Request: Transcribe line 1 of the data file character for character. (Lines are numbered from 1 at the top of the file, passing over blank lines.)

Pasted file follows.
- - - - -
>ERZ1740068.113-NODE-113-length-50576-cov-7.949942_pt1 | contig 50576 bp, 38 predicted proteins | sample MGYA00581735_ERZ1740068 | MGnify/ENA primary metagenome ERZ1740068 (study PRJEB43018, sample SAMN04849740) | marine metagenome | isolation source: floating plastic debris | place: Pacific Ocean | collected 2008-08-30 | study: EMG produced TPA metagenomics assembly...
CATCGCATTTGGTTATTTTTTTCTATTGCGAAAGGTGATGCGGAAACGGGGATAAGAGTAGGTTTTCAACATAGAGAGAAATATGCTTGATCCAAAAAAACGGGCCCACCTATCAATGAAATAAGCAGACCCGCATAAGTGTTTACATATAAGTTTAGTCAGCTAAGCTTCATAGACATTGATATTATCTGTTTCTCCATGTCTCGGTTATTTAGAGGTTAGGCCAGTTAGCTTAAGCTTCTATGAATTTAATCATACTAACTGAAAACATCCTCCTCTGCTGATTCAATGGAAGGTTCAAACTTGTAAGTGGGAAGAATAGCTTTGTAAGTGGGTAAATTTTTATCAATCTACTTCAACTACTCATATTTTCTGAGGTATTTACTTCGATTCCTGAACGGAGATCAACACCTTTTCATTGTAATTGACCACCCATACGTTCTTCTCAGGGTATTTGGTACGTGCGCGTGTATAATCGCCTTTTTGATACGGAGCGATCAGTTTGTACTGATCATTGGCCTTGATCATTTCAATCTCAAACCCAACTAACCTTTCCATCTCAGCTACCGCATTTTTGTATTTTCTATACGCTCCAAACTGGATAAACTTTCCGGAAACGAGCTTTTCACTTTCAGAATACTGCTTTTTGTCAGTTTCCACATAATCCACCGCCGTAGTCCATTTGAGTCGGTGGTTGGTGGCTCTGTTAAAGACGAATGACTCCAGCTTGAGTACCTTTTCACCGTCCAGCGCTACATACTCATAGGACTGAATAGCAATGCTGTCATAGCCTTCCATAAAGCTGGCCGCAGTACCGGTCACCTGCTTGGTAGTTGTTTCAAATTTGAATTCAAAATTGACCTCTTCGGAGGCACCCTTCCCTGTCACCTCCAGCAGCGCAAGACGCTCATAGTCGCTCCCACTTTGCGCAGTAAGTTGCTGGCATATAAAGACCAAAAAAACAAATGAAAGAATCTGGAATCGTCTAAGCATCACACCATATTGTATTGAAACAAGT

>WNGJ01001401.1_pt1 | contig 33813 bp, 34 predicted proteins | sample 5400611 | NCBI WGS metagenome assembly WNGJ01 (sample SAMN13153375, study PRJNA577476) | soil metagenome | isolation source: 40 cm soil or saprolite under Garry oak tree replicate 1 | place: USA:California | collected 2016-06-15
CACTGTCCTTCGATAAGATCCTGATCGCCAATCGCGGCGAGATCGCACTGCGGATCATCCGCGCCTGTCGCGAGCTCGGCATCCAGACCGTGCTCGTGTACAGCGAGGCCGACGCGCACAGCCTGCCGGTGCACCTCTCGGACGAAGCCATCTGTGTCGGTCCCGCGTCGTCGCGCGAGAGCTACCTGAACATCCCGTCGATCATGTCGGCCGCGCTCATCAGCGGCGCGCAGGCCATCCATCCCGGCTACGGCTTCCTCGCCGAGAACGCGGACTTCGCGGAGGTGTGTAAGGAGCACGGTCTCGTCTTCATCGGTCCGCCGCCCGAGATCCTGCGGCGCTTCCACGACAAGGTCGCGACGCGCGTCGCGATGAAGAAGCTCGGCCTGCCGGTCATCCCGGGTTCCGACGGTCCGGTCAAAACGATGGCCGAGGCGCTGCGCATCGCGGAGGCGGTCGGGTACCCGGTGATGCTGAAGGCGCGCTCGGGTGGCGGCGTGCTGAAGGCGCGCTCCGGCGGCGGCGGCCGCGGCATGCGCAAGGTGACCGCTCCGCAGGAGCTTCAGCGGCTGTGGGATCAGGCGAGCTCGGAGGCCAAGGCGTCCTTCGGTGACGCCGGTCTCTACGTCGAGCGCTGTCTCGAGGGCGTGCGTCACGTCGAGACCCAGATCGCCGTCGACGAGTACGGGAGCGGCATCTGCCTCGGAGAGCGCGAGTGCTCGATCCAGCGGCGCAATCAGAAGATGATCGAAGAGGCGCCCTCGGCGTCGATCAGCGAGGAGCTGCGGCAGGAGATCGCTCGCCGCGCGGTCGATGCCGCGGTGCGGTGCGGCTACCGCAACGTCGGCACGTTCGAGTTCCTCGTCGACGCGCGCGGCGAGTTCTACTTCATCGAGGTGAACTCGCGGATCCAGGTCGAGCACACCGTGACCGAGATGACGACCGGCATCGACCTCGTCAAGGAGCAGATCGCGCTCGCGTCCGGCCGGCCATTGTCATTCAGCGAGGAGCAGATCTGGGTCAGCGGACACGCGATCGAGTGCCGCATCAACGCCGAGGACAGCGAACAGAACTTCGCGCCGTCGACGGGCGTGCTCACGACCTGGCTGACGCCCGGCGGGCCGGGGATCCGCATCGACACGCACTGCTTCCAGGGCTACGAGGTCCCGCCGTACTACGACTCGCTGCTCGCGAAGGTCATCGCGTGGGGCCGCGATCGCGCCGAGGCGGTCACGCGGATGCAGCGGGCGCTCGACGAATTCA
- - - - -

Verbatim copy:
>ERZ1740068.113-NODE-113-length-50576-cov-7.949942_pt1 | contig 50576 bp, 38 predicted proteins | sample MGYA00581735_ERZ1740068 | MGnify/ENA primary metagenome ERZ1740068 (study PRJEB43018, sample SAMN04849740) | marine metagenome | isolation source: floating plastic debris | place: Pacific Ocean | collected 2008-08-30 | study: EMG produced TPA metagenomics assembly...